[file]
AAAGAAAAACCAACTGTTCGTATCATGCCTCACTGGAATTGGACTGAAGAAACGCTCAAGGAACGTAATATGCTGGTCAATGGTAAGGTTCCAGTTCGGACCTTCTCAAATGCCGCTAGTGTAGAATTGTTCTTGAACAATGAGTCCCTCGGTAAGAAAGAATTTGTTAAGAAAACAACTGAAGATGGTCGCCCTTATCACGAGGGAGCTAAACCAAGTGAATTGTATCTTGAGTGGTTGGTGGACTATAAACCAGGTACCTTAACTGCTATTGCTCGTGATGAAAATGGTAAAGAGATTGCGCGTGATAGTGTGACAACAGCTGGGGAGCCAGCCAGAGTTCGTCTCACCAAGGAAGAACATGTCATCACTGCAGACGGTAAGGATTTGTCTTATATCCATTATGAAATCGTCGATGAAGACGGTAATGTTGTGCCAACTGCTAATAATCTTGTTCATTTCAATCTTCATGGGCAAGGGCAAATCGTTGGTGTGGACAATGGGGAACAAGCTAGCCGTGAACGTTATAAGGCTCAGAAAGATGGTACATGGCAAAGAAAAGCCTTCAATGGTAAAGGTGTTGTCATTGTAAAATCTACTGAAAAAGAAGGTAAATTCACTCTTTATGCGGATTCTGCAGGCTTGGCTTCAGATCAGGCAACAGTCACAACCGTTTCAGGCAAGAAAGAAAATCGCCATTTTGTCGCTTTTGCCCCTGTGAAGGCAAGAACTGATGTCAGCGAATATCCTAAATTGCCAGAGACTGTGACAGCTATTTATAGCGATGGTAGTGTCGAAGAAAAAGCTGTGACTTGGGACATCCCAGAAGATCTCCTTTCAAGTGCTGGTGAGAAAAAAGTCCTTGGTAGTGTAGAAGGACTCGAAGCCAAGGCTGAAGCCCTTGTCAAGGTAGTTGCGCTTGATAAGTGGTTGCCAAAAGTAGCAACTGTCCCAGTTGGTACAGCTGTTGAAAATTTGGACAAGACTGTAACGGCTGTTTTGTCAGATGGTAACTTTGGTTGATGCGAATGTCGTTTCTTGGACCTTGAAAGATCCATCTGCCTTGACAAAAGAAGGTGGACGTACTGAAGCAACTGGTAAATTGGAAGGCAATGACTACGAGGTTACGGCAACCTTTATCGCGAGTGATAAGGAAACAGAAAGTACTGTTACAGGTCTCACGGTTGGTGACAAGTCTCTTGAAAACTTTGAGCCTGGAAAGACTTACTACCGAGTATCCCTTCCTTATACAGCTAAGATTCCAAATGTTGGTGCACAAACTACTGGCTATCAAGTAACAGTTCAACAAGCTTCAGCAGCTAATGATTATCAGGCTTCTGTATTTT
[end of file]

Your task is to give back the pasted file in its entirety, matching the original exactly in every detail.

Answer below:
AAAGAAAAACCAACTGTTCGTATCATGCCTCACTGGAATTGGACTGAAGAAACGCTCAAGGAACGTAATATGCTGGTCAATGGTAAGGTTCCAGTTCGGACCTTCTCAAATGCCGCTAGTGTAGAATTGTTCTTGAACAATGAGTCCCTCGGTAAGAAAGAATTTGTTAAGAAAACAACTGAAGATGGTCGCCCTTATCACGAGGGAGCTAAACCAAGTGAATTGTATCTTGAGTGGTTGGTGGACTATAAACCAGGTACCTTAACTGCTATTGCTCGTGATGAAAATGGTAAAGAGATTGCGCGTGATAGTGTGACAACAGCTGGGGAGCCAGCCAGAGTTCGTCTCACCAAGGAAGAACATGTCATCACTGCAGACGGTAAGGATTTGTCTTATATCCATTATGAAATCGTCGATGAAGACGGTAATGTTGTGCCAACTGCTAATAATCTTGTTCATTTCAATCTTCATGGGCAAGGGCAAATCGTTGGTGTGGACAATGGGGAACAAGCTAGCCGTGAACGTTATAAGGCTCAGAAAGATGGTACATGGCAAAGAAAAGCCTTCAATGGTAAAGGTGTTGTCATTGTAAAATCTACTGAAAAAGAAGGTAAATTCACTCTTTATGCGGATTCTGCAGGCTTGGCTTCAGATCAGGCAACAGTCACAACCGTTTCAGGCAAGAAAGAAAATCGCCATTTTGTCGCTTTTGCCCCTGTGAAGGCAAGAACTGATGTCAGCGAATATCCTAAATTGCCAGAGACTGTGACAGCTATTTATAGCGATGGTAGTGTCGAAGAAAAAGCTGTGACTTGGGACATCCCAGAAGATCTCCTTTCAAGTGCTGGTGAGAAAAAAGTCCTTGGTAGTGTAGAAGGACTCGAAGCCAAGGCTGAAGCCCTTGTCAAGGTAGTTGCGCTTGATAAGTGGTTGCCAAAAGTAGCAACTGTCCCAGTTGGTACAGCTGTTGAAAATTTGGACAAGACTGTAACGGCTGTTTTGTCAGATGGTAACTTTGGTTGATGCGAATGTCGTTTCTTGGACCTTGAAAGATCCATCTGCCTTGACAAAAGAAGGTGGACGTACTGAAGCAACTGGTAAATTGGAAGGCAATGACTACGAGGTTACGGCAACCTTTATCGCGAGTGATAAGGAAACAGAAAGTACTGTTACAGGTCTCACGGTTGGTGACAAGTCTCTTGAAAACTTTGAGCCTGGAAAGACTTACTACCGAGTATCCCTTCCTTATACAGCTAAGATTCCAAATGTTGGTGCACAAACTACTGGCTATCAAGTAACAGTTCAACAAGCTTCAGCAGCTAATGATTATCAGGCTTCTGTATTTT